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Personalized Budgets: A Person-Centered Approach to Ending Homelessness in London
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Broadway, a London, UK-based non-profit, has piloted “personalized budgets,” an innovative person-centered method of reaching out to people experiencing chronic homelessness. Broadway targeted long-term “rough sleepers” who had been living on the streets for between four and 45 years and asked each: “What do you need to help you off the streets?” Each person was offered a personalized budget of 3,000 British pounds (about US$4,750) to meet these needs and to spend as he or she pleased. The budget was combined with flexible, personalized support from the project coordinator.

At first glance, it seems like a radical solution: make funds available to people living on the streets, and allow them to define what they need to get off the streets and begin the process of achieving stable housing. Yet, that’s what Broadway, a London charity, has done for twenty-two individuals who “sleep rough” nightly on the streets of the City, London’s financial district. Of those twenty-two, seventeen are now in housing, and fourteen have spent more than six months under the same roof. All of the housing solutions are individually tailored for each person.

The project has municipal funding, provided as part of a broad plan to end homelessness. Twenty-two rough sleepers were presented with the possibility of structuring a personalized program with a long-term support worker. Each person was offered a personalized budget of 3,000 British pounds (about US$4,750) and could spend it as he or she pleased. Each individual and his or her support worker carefully worked out the budget. The strategy targeted long-term rough sleepers, people who had refused standard offers of support for years, and had poor relations with outreach teams. Participants had been sleeping in the streets for between four and forty-five years. While the program has some aspects of a conditional cash transfer, there is an essential difference, according to Howard Sinclair, chief executive at Broadway.

“The old approach was to approach people and say, ‘This is what we’ve got, do you want to opt into it?’, particularly with people who’ve been on the streets a long time and clearly don’t want to opt in. What the personalized budget program does is to go to these people and ask, ‘Okay, what would it take to get you off the streets into somewhere safer and better?’”

“It’s coming at it from a different angle. It gives service providers a bit of humility. We recognize that we don’t have the answers. The answers are best sought from the individual. Asking people what they needed allowed them to save some face as well, and to re-engage. It got them out of their trenches and their ways of thinking for a bit. The money was just a hook, a signal of our seriousness in asking the question. It certainly wasn’t the key factor.”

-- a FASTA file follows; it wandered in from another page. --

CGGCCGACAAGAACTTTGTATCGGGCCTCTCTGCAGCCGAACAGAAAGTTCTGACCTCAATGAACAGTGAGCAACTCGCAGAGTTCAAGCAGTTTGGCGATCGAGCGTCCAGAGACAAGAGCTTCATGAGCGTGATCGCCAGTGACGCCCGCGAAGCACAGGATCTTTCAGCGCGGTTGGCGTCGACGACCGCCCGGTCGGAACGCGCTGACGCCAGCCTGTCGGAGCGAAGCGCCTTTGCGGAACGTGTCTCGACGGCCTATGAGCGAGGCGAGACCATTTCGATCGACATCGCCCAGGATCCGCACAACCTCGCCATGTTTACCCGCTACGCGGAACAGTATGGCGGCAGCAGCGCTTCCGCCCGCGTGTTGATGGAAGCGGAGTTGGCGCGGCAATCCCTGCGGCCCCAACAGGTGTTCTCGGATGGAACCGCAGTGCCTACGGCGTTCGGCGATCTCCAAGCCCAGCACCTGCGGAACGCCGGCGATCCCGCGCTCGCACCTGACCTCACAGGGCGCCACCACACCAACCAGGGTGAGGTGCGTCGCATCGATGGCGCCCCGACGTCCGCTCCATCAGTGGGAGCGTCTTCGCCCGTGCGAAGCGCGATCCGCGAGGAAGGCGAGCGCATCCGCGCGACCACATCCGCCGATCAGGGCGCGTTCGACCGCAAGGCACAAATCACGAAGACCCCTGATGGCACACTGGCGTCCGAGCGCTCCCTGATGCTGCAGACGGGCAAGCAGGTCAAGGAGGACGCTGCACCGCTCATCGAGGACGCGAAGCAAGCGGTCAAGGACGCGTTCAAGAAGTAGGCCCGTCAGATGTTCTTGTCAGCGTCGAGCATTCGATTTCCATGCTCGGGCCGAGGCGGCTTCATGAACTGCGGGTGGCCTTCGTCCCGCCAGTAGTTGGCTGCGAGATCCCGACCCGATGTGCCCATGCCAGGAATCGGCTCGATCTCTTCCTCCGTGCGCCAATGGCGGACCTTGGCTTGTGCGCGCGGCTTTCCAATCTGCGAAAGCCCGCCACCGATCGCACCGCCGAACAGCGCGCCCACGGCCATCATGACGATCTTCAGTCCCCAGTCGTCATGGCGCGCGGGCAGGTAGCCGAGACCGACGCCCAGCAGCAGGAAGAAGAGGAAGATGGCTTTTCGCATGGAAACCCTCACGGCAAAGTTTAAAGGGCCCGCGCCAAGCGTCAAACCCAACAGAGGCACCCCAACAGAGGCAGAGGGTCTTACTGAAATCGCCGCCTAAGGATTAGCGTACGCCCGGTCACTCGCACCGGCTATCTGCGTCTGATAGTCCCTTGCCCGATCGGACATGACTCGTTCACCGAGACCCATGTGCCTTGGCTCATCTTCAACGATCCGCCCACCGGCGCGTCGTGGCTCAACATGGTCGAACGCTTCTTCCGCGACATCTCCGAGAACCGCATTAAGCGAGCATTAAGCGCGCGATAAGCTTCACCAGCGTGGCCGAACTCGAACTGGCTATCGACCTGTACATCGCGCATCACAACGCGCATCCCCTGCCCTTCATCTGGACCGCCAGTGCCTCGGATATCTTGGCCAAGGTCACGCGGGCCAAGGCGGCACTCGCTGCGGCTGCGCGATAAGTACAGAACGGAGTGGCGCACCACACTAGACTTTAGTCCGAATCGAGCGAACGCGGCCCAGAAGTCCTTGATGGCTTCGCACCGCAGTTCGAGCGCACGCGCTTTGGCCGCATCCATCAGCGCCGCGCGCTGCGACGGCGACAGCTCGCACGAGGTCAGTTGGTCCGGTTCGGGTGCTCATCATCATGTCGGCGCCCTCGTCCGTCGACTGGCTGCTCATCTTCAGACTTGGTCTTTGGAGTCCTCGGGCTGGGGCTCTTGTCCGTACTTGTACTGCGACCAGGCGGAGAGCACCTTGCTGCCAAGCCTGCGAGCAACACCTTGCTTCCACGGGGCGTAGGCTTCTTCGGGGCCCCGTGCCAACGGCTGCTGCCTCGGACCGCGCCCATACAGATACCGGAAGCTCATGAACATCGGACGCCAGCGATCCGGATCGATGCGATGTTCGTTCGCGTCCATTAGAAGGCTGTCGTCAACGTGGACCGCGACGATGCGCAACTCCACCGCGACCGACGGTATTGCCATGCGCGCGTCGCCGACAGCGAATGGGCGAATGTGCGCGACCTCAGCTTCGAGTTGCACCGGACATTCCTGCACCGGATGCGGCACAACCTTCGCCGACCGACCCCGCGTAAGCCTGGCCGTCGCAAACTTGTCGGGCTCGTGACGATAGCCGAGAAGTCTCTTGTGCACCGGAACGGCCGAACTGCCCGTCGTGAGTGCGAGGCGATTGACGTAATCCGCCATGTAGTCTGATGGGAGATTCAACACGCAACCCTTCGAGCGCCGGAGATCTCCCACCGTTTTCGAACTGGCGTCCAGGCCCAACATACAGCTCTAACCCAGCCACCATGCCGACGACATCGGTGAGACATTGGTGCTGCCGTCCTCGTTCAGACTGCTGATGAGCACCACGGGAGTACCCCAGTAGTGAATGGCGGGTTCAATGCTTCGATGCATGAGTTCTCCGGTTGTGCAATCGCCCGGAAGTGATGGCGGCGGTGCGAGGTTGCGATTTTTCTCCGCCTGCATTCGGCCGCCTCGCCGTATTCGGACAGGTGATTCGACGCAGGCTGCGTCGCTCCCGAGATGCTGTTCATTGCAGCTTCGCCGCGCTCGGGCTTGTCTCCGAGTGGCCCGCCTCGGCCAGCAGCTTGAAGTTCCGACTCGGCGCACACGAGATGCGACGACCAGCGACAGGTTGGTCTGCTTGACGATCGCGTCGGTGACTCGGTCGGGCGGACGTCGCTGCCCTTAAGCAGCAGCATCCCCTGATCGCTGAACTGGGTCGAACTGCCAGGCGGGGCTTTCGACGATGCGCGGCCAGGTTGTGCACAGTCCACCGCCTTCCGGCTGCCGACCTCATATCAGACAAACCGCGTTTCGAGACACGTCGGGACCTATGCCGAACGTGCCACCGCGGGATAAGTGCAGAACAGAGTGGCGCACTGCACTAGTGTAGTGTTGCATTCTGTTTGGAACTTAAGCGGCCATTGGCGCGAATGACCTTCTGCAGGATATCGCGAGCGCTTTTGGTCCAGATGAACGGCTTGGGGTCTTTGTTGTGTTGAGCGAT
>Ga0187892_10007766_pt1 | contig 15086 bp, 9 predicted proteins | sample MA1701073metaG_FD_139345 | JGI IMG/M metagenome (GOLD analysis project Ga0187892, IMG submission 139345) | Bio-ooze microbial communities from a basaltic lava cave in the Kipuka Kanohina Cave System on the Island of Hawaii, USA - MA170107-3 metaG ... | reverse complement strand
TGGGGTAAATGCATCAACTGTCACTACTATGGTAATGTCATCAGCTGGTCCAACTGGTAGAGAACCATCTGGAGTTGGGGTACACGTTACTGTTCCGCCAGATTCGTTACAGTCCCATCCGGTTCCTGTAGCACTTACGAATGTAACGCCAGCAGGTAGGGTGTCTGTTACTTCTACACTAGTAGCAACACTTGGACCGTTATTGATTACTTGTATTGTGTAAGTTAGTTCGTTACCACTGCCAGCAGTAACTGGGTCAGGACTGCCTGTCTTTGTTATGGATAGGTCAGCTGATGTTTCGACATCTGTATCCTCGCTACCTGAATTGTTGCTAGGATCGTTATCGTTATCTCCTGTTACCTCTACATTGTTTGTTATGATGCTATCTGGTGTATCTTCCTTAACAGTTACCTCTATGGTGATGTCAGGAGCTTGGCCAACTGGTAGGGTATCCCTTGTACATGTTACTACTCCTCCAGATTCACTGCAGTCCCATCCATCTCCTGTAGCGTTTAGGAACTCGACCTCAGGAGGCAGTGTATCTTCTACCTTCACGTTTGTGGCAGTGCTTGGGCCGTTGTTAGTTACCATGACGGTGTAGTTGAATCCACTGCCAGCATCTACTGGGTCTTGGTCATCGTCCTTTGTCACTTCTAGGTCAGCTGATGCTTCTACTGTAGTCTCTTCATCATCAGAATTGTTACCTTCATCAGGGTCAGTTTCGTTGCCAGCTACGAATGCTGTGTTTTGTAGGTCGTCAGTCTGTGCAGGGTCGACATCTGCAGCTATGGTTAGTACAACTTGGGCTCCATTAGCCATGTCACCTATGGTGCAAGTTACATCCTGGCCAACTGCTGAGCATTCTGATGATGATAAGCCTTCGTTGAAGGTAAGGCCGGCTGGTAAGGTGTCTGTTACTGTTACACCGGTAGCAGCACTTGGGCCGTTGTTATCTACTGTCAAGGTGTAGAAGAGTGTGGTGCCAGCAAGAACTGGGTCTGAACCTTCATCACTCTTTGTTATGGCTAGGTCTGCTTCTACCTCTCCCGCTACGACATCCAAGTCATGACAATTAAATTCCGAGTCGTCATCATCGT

The items purchased with personalized budget funds have included a wide variety: a television; cell phones; temporary accommodations; clothing; a pair of athletic shoes; and a second-hand trailer in a campground on the English coast. The latter cost more than the allotted 3,000 pounds, but the average amount spent was only 794 pounds ($1,250) per person. In contrast, an article in The Economist noted estimates of annual state spending on rough sleepers per person as 26,000 pounds ($41,100) in health, police, and prison costs annually.

Howard Sinclair believes that the key factor in making the strategy work is the long-term support offered to participants. While many of the interactions between the support person and the participants do not require large investments of time, continuity is critical. The ideal caseload, he said, is fifteen to twenty clients per support worker.

“Traditionally, services are designed so that a person gets picked up from the street and delivered to the door of a hostel, and then someone takes over the person’s care. When a person leaves the hostel for a flat, someone else takes over care. You get passed along the line. In this program, one person goes with you all along the line.”

After so many years sleeping outdoors, many of the participants found it difficult to know what they would need to change. They required help just imagining material things or services that might work for them. In the cases of the people who had spent decades in the streets, they sometimes needed accommodations with a balcony, or a small garden, somewhere they could lay down a mattress to sleep in the open air from time to time, according to Sinclair.

This approach holds promise for people with substance use issues as well, Sinclair said. While drug testing is not required for participants, and they are not prohibited from taking a drink, a willingness to seek help with substance abuse problems is occasionally required as part of the conditions for participating.

“In some cases we’ve taken people straight from the streets into their own flats. We’ve said to people that they must work with us to deal with their particular problems and move toward going into rehab. We take a harm-minimization approach. We will not ask people to abstain, but we’ll work with them on addressing their dependencies.”

Read an evaluation of the City of London’s personalized budget pilot to learn more.

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